Mensuration signs of the original music are encoded in the scores. These mensuration signs are displayed instead of time signature in the graphical music notation generated from the data. The following table lists the mensuration signs used in the first 150 Josquin works that have been encoded.

mensuration sign
(Humdrum name)
mensuration sign
(CamelCase name)
relative frequency
in scores
modern equivalents
*met(C|) menCutC 61.0% 2/1
*met(O) menCircle 14.4% 3/1
*met(3) men3 7.5% 2/1 (when used as triplet shorthand), 3/1 (when simulating triplets)
* (null mensuration) 6.5%
*met(C3) menC3 1.67% 3/1, found in masses (sanctus) only.
*met(O/3) menOover3 1.61% 2/1, 3/1, functions like *met(3)
*met(C) menC 1.50% 2/1
*met(O2) menCircle2 1.16% 2/1
*met(O|) menCutCircle 1.05% 3/1, masses only
*met(C|3) menCutC3 1.00% 3/1, (in 0402d, 1202d, 2313, 2803)
*met() (empty mensuration used to suppress new time signature display) 1.16%
*met(O.) menCircleDot 0.61% 3/1, masses only
*met(C2) menC2 0.50% 2/1, (in 1401, 2901)
*met(C|2) menCutC2 0.28% 2/1, (in 0802b, 2403)
*met(2) men2 0.28% 4/1, 6/1 (in 0402e, 1307)
*met(C.) menCDot 0.11% 3/1, masses only
*met(3/2) men3over2 0.055% 3/1, (in 9001e, 1903)

In addition to the mensuration signs, time signatures must always be encoded along with the mensuration signs. The time signatures should occur on the previous line in the data files above the mensuration signs. The time signature should contain the tactus rhythmic value in the bottom of the signature, most commonly "1" for semi-breve (whole note) and "0" for breve (double whole-note). The top of the time signature should contain the number of tactuses within the measure (which is usually the duration of a long).

primary mensuration

When different parts have different mensurations at the same time, a global comment can be added at that point in the score to indicate the primary mensuration for performance tempo determination. For example, if three out of for parts are in Cut-C and one is in C, then the global record starting with "!!primary-mensuration:" and followed by the main mensuration used to determine the tempo of the following music. For example:

  *M2/1      *M2/1     *M2/1      *M2/1
  *met(C|)   *met(C)   *met(C|)   *met(C|)
  !!primary-mensuration: met(C|)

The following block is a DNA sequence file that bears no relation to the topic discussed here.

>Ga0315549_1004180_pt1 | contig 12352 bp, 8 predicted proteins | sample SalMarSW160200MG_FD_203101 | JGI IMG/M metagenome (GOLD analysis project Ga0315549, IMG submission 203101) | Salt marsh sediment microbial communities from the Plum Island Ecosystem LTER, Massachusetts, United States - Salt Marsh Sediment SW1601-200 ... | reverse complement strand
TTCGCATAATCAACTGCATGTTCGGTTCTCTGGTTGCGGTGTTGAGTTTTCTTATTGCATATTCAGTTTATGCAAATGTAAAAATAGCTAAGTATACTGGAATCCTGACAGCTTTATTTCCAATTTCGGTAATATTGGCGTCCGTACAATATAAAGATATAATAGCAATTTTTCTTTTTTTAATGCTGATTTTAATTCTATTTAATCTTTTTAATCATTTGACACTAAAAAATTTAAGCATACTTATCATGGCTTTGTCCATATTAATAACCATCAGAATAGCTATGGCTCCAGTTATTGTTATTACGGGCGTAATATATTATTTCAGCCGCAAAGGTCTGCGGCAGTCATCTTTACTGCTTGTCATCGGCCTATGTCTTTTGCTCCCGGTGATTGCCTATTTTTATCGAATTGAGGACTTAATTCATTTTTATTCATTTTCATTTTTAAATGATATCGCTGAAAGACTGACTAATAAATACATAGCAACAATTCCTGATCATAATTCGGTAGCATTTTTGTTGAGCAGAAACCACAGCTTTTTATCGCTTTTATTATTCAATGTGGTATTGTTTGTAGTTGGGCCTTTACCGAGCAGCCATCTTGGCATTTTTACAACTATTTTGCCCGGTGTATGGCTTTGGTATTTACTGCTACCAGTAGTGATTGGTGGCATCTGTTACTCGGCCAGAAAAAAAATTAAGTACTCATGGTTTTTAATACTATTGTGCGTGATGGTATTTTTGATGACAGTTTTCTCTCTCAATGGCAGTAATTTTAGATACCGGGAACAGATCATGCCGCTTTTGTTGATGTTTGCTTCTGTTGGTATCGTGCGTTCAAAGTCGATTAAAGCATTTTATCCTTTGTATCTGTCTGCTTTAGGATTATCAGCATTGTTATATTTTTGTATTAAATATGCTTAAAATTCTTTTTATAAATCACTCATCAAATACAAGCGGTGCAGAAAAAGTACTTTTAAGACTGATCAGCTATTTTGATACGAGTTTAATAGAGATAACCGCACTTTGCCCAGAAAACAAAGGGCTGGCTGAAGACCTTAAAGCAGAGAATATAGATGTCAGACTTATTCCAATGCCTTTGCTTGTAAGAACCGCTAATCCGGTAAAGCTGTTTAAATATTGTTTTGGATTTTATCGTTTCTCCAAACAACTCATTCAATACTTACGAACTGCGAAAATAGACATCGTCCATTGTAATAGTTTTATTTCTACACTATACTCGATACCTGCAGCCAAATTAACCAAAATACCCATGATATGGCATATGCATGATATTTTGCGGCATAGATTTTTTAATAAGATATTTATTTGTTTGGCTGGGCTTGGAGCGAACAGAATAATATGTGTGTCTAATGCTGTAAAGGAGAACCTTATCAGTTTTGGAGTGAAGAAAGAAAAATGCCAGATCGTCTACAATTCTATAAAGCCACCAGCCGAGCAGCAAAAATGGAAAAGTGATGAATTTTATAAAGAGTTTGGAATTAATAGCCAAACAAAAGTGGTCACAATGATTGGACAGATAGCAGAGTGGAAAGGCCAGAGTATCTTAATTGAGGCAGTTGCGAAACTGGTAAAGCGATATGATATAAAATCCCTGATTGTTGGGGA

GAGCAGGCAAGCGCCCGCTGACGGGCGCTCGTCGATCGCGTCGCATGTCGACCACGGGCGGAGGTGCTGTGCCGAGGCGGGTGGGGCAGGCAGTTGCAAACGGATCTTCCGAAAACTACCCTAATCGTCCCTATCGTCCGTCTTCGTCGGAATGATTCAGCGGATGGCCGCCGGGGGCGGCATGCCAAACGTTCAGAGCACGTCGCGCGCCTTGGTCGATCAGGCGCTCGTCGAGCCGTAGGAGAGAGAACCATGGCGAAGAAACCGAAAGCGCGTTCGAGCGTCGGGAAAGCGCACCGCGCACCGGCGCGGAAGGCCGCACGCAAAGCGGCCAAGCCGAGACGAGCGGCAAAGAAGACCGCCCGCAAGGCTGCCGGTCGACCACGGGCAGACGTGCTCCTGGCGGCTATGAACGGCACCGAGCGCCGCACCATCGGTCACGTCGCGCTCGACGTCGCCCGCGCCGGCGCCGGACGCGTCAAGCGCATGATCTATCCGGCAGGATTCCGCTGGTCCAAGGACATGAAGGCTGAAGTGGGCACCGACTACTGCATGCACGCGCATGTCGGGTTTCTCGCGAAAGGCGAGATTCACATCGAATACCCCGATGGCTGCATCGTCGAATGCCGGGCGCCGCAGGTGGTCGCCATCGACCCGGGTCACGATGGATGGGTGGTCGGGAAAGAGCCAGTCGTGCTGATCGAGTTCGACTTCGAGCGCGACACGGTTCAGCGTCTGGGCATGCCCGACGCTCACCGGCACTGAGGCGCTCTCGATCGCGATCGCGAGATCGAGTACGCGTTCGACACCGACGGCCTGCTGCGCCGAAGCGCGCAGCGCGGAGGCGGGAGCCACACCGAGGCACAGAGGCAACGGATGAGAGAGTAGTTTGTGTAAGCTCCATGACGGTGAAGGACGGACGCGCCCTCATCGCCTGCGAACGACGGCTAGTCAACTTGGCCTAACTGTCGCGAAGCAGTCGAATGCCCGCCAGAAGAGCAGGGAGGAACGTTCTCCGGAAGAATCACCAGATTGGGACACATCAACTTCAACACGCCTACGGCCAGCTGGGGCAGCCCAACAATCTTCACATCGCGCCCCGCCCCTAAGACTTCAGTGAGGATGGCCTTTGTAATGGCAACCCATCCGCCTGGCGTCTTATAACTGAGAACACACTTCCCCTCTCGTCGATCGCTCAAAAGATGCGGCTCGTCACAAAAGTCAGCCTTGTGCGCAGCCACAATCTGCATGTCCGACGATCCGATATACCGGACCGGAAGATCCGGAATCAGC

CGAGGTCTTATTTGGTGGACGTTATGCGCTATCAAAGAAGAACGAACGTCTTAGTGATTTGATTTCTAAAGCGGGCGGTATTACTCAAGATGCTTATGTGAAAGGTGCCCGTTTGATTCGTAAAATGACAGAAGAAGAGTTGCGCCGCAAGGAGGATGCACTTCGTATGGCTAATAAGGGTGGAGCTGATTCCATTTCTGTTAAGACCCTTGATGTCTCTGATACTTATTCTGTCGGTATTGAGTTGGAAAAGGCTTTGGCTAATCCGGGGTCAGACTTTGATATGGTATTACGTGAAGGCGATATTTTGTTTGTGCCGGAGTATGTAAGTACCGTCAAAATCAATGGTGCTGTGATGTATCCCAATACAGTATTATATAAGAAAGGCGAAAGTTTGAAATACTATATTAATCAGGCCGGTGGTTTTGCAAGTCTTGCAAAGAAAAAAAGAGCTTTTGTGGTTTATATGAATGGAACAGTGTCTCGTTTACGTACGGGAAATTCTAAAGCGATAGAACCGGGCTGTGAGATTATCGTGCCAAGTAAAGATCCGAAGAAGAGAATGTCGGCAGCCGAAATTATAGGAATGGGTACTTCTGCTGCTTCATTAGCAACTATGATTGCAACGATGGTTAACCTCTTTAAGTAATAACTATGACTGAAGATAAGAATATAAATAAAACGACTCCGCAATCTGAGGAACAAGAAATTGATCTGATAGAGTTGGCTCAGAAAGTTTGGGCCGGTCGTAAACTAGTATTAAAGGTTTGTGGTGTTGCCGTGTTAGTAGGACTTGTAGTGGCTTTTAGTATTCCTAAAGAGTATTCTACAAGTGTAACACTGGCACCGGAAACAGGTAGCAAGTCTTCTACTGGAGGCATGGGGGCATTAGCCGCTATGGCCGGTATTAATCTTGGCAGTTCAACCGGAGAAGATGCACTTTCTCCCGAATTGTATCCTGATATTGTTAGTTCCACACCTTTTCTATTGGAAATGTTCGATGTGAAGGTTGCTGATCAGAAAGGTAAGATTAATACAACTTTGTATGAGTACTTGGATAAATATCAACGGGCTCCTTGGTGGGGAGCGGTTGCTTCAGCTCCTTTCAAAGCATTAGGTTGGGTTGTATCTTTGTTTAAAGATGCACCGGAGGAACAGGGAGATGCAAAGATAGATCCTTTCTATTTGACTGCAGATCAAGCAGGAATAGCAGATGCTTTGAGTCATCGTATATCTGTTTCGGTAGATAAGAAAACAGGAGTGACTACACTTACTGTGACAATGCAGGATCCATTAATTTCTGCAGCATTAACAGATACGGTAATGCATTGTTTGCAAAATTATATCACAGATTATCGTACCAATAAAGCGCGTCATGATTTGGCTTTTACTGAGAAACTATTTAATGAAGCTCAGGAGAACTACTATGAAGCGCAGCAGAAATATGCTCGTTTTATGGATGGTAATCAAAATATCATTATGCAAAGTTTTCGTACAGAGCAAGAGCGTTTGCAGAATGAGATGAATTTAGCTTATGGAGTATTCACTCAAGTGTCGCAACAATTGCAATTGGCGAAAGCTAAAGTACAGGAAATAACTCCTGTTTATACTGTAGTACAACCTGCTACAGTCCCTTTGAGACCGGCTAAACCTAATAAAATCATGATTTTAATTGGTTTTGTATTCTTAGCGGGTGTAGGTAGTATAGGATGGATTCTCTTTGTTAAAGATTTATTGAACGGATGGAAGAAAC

Conversion Notes

Outline of the conversion process from MusicXML into Humdrum:

  1. Data files are received in three formats (1) MusicXML file, (2) PDF file showing intended graphical notation of music, (3) original data file from music editor used to generate MusicXML file (such as a SCORE/Finale .mus file or a Sibelius .sib file).
  2. MusicXML data is converted into Humdrum with the xml2hum program
  3. The raw conversion is processed with the jrpize.cpp program
  4. The previous two steps are typically handled automatically by this PERL script which also inserts reference records.
  5. The Humdrum file is manually checked for errors in the automatic translation.
  6. The Humdrum file is converted to graphical music notation with muse2ps and manually checked for expected notation rendering.
  7. A !!muse2ps: record is added to indicate the formatting information needed to produce decent automatic formatting of the music (spacing between staves, density of the music, title, composer information at start of music).
  8. The Humdrum file is stored in the database (in the kern directory for a particular composer or collection
  9. The work-info page is displayed. This automatically generates an incipit image. If the incipit is too short or too long, an !!!incipit: direction is added, the previous incipit is deleted and the work-info page is reloaded.
  10. The entry for the work in the main work list is checked to make sure it has the correct composer, genre and voice information. For Josquin compositions, the attribution-level is checked (displayed as a color code in the work list).